The International Association of Operative Millers’ (IAOM) 108th Technical Conference and Trade Show in Wichita, Kansas, U.S., May 15-19, 2004 drew attendees and exhibitors from more than 25 different countries.
Millers experienced an expanded educational lineup with technical sessions and instructional briefings held simultaneously and adjacent to the trade show floor so members could easily visit with more than 90 trade show exhibitors. The presentations covered both current issues facing the industry, such as consumer grain promotion efforts, energy conservation, space treatment options, and plant security and safety, as well as technical basics, such as hammer mill and conveyor troubleshooting, blower maintenance and test milling.
David Neff, vice president of operations for Milner Milling, Chattanooga, Tennessee, concluded his term as IAOM 2003-04 president at the end of the conference, passing the reign to William Dutton, manager of Deseret Mill & Elevator in Kaysville, Utah, U.S.
In his last speech as president, Neff reflected on his focus to promote IAOM membership and enhance IAOM services. To that end, for the first time, the IAOM included two pre-conference workshops, on milling maintenance and pest management, in addition to a full-day educational session for the Latin American Technical session.
To help fund IAOM’s expanding services and grain milling education programs, the group in late 2003 formed the International Milling Education Foundation with the goal to build a U.S.$3 million endowment. In its first fundraising drive, nearly U.S.$9,000 was raised during the conference.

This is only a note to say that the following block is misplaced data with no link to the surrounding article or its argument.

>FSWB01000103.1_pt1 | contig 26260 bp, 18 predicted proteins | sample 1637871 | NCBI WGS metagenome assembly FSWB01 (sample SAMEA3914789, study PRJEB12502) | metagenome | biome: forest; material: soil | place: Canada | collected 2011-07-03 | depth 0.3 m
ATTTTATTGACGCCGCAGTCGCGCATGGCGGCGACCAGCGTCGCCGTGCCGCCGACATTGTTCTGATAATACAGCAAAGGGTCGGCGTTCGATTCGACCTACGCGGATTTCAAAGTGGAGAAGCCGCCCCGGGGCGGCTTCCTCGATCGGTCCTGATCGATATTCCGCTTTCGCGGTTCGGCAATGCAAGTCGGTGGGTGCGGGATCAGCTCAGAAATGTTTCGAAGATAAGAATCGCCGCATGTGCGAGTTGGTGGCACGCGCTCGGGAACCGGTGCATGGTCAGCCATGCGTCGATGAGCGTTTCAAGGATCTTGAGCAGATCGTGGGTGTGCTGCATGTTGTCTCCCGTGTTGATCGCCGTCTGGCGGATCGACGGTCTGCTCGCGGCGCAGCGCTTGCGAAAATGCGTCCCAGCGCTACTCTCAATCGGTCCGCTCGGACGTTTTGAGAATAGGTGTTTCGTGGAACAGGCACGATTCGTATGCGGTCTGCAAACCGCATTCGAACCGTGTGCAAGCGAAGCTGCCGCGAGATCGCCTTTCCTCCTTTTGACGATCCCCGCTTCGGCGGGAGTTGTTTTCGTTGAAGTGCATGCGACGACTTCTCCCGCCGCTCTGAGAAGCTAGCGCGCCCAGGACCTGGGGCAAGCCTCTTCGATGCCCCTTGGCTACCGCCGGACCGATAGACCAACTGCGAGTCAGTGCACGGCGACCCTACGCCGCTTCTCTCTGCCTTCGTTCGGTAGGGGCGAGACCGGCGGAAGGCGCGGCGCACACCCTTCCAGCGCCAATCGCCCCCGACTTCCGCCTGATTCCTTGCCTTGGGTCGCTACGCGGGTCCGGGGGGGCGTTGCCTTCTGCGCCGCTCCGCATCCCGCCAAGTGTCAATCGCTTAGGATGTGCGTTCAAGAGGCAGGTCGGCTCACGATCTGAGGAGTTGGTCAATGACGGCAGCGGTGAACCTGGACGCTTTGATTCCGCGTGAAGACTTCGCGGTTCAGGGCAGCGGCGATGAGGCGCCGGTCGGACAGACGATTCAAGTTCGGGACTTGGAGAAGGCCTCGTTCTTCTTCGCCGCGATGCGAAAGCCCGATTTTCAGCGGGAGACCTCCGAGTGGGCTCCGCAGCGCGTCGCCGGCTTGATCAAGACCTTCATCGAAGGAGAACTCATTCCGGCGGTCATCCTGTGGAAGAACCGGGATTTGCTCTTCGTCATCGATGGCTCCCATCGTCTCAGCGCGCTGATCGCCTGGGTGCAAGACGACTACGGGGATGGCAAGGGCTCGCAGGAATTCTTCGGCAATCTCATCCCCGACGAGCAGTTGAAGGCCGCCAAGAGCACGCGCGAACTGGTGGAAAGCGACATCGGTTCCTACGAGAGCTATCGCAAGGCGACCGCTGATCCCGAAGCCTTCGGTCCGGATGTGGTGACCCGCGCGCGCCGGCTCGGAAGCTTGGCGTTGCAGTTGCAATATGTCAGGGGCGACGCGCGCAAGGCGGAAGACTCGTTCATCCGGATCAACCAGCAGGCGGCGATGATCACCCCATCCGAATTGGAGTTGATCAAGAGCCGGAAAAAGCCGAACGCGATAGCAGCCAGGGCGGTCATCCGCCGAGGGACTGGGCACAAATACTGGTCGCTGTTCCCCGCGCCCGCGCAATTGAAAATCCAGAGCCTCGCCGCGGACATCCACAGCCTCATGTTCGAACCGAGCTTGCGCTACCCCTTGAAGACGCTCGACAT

Dutton, in his acceptance speech, outlined three main objectives for the coming year. He began by relating "cairns" — small stacks of rocks that are commonly used to guide the way of hikers when the paths are not clear — to the many people who have been guiding beacons in his life and milling career.
He then asked the mature millers in the association to be ‘cairns’ for the industry by passing along trade skills and developing young talent in the mill.
Second, Dutton said he would work closely with the industry to motivate mill managers to invest in their employees’ careers by supporting their involvement with and service to the IAOM.
He called on newer IAOM members to take advantage of the association and to learn from the leaders among them.
"We have these great cairns in the industry; they’re the best instructors you’ll get, and we should be taking advantage of them," Dutton later told World Grain.
Third, Dutton said he would continue efforts to elevate the IAOM services, such as revising the correspondence courses, raising funds for IMEF, evaluating the trade show and working with allied trades.
"It’s vital we start making an investment in our future," Dutton said. "We need to deliver tools and references to educate individuals to help create the leadership for tomorrow."
In other leadership appointments, James Doyle, senior vice president of King Milling Co., Lowell, Michigan, U.S., moved up to IAOM vice-president, and Steve Curran, plant manager for General Mills Inc., Carlisle, Iowa, U.S. was named secretary/treasurer.
LONG NAMED MILLER OF THE YEAR
At the conference-concluding banquet, Mike Long, director of milling technology and engineering for Bay State Milling Co., Winona, Minnesota, U.S., received the 2004 Milling Operative of the Year award.
Presented annually by Milling & Baking News for the past 19 years, the award recognizes a milling operative who has made significant contributions to the progress of his plant, his company and the milling industry. In addition to the annual honor, Sosland Publishing Co. establishes a U.S.$1,500 scholarship in the winner’s name at Kansas State University at Manhattan.